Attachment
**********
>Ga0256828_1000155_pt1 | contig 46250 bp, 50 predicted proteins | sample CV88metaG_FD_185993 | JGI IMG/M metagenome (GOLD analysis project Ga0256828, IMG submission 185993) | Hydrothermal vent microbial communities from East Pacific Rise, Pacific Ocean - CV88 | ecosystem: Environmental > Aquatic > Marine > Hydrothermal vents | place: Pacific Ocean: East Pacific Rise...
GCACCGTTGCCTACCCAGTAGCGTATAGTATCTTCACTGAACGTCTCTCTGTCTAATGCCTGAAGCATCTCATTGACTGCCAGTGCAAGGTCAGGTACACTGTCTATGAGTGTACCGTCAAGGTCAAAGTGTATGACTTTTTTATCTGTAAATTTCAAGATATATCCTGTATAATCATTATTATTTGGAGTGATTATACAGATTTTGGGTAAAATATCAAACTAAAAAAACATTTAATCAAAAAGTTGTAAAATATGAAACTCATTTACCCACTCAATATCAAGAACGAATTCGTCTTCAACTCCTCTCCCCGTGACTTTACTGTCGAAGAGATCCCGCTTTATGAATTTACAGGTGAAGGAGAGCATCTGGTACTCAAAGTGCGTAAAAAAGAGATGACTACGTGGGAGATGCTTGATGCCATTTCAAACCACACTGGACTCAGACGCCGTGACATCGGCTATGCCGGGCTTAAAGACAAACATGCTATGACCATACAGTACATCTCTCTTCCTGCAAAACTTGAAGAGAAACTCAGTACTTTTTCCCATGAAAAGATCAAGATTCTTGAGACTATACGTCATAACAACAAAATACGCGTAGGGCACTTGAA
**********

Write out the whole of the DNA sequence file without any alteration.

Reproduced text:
>Ga0256828_1000155_pt1 | contig 46250 bp, 50 predicted proteins | sample CV88metaG_FD_185993 | JGI IMG/M metagenome (GOLD analysis project Ga0256828, IMG submission 185993) | Hydrothermal vent microbial communities from East Pacific Rise, Pacific Ocean - CV88 | ecosystem: Environmental > Aquatic > Marine > Hydrothermal vents | place: Pacific Ocean: East Pacific Rise...
GCACCGTTGCCTACCCAGTAGCGTATAGTATCTTCACTGAACGTCTCTCTGTCTAATGCCTGAAGCATCTCATTGACTGCCAGTGCAAGGTCAGGTACACTGTCTATGAGTGTACCGTCAAGGTCAAAGTGTATGACTTTTTTATCTGTAAATTTCAAGATATATCCTGTATAATCATTATTATTTGGAGTGATTATACAGATTTTGGGTAAAATATCAAACTAAAAAAACATTTAATCAAAAAGTTGTAAAATATGAAACTCATTTACCCACTCAATATCAAGAACGAATTCGTCTTCAACTCCTCTCCCCGTGACTTTACTGTCGAAGAGATCCCGCTTTATGAATTTACAGGTGAAGGAGAGCATCTGGTACTCAAAGTGCGTAAAAAAGAGATGACTACGTGGGAGATGCTTGATGCCATTTCAAACCACACTGGACTCAGACGCCGTGACATCGGCTATGCCGGGCTTAAAGACAAACATGCTATGACCATACAGTACATCTCTCTTCCTGCAAAACTTGAAGAGAAACTCAGTACTTTTTCCCATGAAAAGATCAAGATTCTTGAGACTATACGTCATAACAACAAAATACGCGTAGGGCACTTGAA